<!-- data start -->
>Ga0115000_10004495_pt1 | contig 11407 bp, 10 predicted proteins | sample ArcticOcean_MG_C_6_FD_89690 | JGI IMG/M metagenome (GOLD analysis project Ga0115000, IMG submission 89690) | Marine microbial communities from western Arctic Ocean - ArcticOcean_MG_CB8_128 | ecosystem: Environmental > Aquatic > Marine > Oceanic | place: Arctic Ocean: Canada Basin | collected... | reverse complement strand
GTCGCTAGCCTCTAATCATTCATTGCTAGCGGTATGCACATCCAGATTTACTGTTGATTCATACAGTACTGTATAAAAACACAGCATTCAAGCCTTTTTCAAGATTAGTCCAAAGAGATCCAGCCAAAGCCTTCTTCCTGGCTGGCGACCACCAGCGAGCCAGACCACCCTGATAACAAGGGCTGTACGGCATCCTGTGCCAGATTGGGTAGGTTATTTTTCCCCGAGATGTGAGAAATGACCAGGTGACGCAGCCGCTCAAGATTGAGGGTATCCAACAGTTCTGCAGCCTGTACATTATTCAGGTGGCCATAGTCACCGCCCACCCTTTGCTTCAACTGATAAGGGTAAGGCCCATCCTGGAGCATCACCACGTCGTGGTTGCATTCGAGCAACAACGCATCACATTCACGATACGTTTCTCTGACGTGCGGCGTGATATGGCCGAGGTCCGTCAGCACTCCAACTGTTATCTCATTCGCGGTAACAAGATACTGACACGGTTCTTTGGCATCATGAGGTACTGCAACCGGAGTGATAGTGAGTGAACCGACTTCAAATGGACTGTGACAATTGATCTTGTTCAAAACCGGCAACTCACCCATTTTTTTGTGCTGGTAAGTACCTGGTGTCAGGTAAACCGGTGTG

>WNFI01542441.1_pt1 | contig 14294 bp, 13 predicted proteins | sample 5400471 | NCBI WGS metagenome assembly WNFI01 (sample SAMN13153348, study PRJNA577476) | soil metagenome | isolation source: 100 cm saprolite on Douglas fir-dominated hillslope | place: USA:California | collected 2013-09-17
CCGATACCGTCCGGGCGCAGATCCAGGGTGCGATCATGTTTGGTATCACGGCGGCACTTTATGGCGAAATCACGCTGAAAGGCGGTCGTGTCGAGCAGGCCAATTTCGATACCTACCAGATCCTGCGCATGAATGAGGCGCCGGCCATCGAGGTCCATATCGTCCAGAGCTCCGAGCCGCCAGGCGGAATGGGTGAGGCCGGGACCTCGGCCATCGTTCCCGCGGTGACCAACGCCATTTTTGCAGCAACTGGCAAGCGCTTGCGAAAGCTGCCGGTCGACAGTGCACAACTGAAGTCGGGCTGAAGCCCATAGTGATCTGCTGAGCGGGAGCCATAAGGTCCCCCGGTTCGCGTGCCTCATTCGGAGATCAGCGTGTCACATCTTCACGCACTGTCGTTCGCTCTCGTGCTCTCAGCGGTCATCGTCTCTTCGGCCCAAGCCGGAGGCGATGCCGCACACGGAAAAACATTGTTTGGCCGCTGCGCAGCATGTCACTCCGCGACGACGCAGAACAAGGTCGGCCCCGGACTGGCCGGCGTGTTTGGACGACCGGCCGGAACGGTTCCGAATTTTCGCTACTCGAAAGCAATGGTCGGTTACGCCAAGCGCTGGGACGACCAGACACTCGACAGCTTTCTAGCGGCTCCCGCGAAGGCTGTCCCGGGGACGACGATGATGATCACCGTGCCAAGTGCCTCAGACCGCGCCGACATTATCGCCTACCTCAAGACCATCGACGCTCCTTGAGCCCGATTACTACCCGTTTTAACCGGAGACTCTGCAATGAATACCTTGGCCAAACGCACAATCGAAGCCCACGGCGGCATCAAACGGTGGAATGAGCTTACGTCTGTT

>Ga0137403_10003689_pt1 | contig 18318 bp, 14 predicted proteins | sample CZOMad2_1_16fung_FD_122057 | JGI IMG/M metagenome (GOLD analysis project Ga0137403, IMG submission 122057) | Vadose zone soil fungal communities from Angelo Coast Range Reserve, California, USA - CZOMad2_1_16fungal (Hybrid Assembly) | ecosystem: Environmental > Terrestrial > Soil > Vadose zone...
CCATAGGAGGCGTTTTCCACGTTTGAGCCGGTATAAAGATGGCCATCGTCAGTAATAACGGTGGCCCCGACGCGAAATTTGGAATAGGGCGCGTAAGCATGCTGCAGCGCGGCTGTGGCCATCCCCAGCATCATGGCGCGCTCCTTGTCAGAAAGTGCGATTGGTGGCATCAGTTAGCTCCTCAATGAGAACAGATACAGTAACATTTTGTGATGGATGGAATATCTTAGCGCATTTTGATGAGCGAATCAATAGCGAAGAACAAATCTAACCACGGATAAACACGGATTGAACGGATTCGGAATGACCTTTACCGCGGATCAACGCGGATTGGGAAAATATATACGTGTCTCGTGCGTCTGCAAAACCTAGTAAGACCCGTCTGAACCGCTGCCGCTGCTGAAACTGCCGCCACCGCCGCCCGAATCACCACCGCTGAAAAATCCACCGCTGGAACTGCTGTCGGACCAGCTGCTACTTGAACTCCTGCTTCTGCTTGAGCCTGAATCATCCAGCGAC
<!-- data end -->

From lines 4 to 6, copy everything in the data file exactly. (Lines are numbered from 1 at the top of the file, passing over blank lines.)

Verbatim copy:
CCGATACCGTCCGGGCGCAGATCCAGGGTGCGATCATGTTTGGTATCACGGCGGCACTTTATGGCGAAATCACGCTGAAAGGCGGTCGTGTCGAGCAGGCCAATTTCGATACCTACCAGATCCTGCGCATGAATGAGGCGCCGGCCATCGAGGTCCATATCGTCCAGAGCTCCGAGCCGCCAGGCGGAATGGGTGAGGCCGGGACCTCGGCCATCGTTCCCGCGGTGACCAACGCCATTTTTGCAGCAACTGGCAAGCGCTTGCGAAAGCTGCCGGTCGACAGTGCACAACTGAAGTCGGGCTGAAGCCCATAGTGATCTGCTGAGCGGGAGCCATAAGGTCCCCCGGTTCGCGTGCCTCATTCGGAGATCAGCGTGTCACATCTTCACGCACTGTCGTTCGCTCTCGTGCTCTCAGCGGTCATCGTCTCTTCGGCCCAAGCCGGAGGCGATGCCGCACACGGAAAAACATTGTTTGGCCGCTGCGCAGCATGTCACTCCGCGACGACGCAGAACAAGGTCGGCCCCGGACTGGCCGGCGTGTTTGGACGACCGGCCGGAACGGTTCCGAATTTTCGCTACTCGAAAGCAATGGTCGGTTACGCCAAGCGCTGGGACGACCAGACACTCGACAGCTTTCTAGCGGCTCCCGCGAAGGCTGTCCCGGGGACGACGATGATGATCACCGTGCCAAGTGCCTCAGACCGCGCCGACATTATCGCCTACCTCAAGACCATCGACGCTCCTTGAGCCCGATTACTACCCGTTTTAACCGGAGACTCTGCAATGAATACCTTGGCCAAACGCACAATCGAAGCCCACGGCGGCATCAAACGGTGGAATGAGCTTACGTCTGTT

>Ga0137403_10003689_pt1 | contig 18318 bp, 14 predicted proteins | sample CZOMad2_1_16fung_FD_122057 | JGI IMG/M metagenome (GOLD analysis project Ga0137403, IMG submission 122057) | Vadose zone soil fungal communities from Angelo Coast Range Reserve, California, USA - CZOMad2_1_16fungal (Hybrid Assembly) | ecosystem: Environmental > Terrestrial > Soil > Vadose zone...
CCATAGGAGGCGTTTTCCACGTTTGAGCCGGTATAAAGATGGCCATCGTCAGTAATAACGGTGGCCCCGACGCGAAATTTGGAATAGGGCGCGTAAGCATGCTGCAGCGCGGCTGTGGCCATCCCCAGCATCATGGCGCGCTCCTTGTCAGAAAGTGCGATTGGTGGCATCAGTTAGCTCCTCAATGAGAACAGATACAGTAACATTTTGTGATGGATGGAATATCTTAGCGCATTTTGATGAGCGAATCAATAGCGAAGAACAAATCTAACCACGGATAAACACGGATTGAACGGATTCGGAATGACCTTTACCGCGGATCAACGCGGATTGGGAAAATATATACGTGTCTCGTGCGTCTGCAAAACCTAGTAAGACCCGTCTGAACCGCTGCCGCTGCTGAAACTGCCGCCACCGCCGCCCGAATCACCACCGCTGAAAAATCCACCGCTGGAACTGCTGTCGGACCAGCTGCTACTTGAACTCCTGCTTCTGCTTGAGCCTGAATCATCCAGCGAC